• Global Health Faculty Member Participates in ‘DIABLO SHIELD’

    Army Reserve Major Dana Perkins, PhD prepares a slide for observation under a microscope

    Dr. Dana Perkins Supports International Bioterrorism Training


    By Sarah Marshall

    Army Reserve Major Dana Perkins, PhD, an assistant professor in the Global Health Division of the Uniformed Services University (USU) preventive medicine and biostatistics department, recently traveled to Tblisi, Georgia, to participate in the Defense Threat Reduction Agency’s (DTRA) DIABLO SHIELD training event and field exercise, in collaboration with the FBI Weapons of Mass Destruction (WMD) directorate.

    Perkins served as a subject matter expert during the exercise, April 24-28. DIABLO SHIELD emphasizes countering biological threats, and is part of the U.S. European Command’s (USEUCOM) Diablo Pathways series of engagements that support the development of counter-WMD capabilities in the southeast Europe and Black Sea regions.

    Working with DTRA, the FBI, and CBRN Military Advisory Teams (CMATs), Perkins observed and provided feedback on the training, which was previously provided by US-trained Georgian instructors from the Department of Emergency Management of Ministry of Internal Affairs (MoIA), via classroom and hands-on training to other MoIA contingency response teams, primarily SWAT and Hazmat response units.

    Amry Reserve Major Dana Perkins, PhD speaks to a group in a classroom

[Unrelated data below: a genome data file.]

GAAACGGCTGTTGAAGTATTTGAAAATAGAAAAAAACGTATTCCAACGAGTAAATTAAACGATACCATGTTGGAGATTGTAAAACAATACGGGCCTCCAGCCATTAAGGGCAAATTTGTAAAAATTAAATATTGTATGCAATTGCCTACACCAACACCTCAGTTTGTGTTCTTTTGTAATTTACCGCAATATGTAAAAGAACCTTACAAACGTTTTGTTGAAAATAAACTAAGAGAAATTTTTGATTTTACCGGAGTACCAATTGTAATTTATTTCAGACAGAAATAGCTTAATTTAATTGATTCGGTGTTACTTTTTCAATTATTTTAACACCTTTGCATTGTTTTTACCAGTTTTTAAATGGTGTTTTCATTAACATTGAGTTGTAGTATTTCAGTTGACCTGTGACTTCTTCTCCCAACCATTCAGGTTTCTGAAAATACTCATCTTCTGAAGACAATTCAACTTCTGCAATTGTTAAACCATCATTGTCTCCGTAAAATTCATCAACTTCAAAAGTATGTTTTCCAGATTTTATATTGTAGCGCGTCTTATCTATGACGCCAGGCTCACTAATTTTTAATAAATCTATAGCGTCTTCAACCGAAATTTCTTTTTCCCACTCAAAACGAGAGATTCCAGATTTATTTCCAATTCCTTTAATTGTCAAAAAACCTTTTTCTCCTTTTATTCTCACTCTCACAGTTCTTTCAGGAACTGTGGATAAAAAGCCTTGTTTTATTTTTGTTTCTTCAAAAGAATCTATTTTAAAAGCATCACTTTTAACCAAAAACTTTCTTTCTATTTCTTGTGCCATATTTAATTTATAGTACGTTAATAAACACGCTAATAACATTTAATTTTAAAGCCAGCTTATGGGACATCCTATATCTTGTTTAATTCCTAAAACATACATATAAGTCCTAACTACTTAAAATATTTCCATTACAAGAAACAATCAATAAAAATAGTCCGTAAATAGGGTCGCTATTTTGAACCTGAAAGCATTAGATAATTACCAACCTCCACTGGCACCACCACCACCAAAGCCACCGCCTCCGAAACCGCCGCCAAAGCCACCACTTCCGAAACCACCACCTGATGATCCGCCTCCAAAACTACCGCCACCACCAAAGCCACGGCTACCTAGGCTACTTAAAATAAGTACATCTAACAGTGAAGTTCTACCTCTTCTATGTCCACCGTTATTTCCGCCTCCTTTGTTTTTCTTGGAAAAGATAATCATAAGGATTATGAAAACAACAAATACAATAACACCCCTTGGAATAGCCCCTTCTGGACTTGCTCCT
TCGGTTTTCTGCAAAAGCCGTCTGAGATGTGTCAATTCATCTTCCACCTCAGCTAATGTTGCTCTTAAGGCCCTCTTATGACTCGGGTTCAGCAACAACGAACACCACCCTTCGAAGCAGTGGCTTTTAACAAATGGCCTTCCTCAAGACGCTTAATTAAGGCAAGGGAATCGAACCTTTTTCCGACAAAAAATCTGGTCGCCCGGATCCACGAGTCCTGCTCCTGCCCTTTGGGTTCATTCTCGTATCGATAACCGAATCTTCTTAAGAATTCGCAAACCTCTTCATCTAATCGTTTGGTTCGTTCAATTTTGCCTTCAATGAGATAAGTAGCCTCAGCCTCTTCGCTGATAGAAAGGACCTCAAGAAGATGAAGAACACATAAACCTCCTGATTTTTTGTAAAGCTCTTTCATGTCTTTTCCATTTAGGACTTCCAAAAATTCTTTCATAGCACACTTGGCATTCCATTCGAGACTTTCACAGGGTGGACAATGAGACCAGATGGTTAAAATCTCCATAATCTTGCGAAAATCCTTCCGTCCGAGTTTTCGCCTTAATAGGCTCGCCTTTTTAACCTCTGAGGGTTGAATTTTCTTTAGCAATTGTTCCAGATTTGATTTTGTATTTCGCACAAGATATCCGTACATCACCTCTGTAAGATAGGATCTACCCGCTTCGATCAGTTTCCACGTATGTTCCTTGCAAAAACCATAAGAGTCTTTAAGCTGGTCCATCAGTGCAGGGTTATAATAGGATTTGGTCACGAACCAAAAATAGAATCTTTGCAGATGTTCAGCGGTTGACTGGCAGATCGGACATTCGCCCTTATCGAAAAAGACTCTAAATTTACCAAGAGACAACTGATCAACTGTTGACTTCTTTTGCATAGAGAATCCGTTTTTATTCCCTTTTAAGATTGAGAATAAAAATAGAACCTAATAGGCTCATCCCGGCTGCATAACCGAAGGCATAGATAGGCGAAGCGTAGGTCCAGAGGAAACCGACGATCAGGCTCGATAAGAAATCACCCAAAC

Army Reserve Major Dana Perkins, PhD, an assistant professor in the Global Health Division of the Uniformed Services University of the Health Sciences (USU) preventive medicine and biostatistics department, recently traveled to Tblisi, Georgia, to participate in the Defense Threat Reduction Agency’s (DTRA) DIABLO SHIELD training event and field exercise, in collaboration with the FBI Weapons of Mass Destruction (WMD) directorate.  (Courtesy photo)

    As part of the exercise, Perkins also played a “bad guy,” setting up a “clandestine bio lab,” in which she made fake anthrax, before the lab was “raided” by SWAT. She also provided a brief demonstration on microbial contamination and human-to-human transmission, and helped answer trainees’ questions about biological threats.

    In reality, she said, terrorists might use clandestine labs to produce biological or chemical weapons, or explosives – materials that pose unique risks to first responders, so it’s important to recognize that a warning of an imminent threat or impending bioterrorist attack might not arrive in time to deter it. It’s critical, she said, that all countries strengthen their public health systems to be prepared for and to be able to respond to these potential biological incidents, whether natural, deliberate, or accidental.

    Perkins is an individual mobilization augmentee as well as a DTRA instructor, regularly teaching the Federal Response to Biological Incidents course. She’s also dually certified by the Board of DTRA’s CMAT as a master and senior CBRN Consequence Management Specialist. She regularly organized workshops in Georgia to strengthen their biodefense and public health system capabilities. Her participation in these efforts reinforces USU’s strategic objective to expand the university’s support for uniformed services and operation forces around the world.



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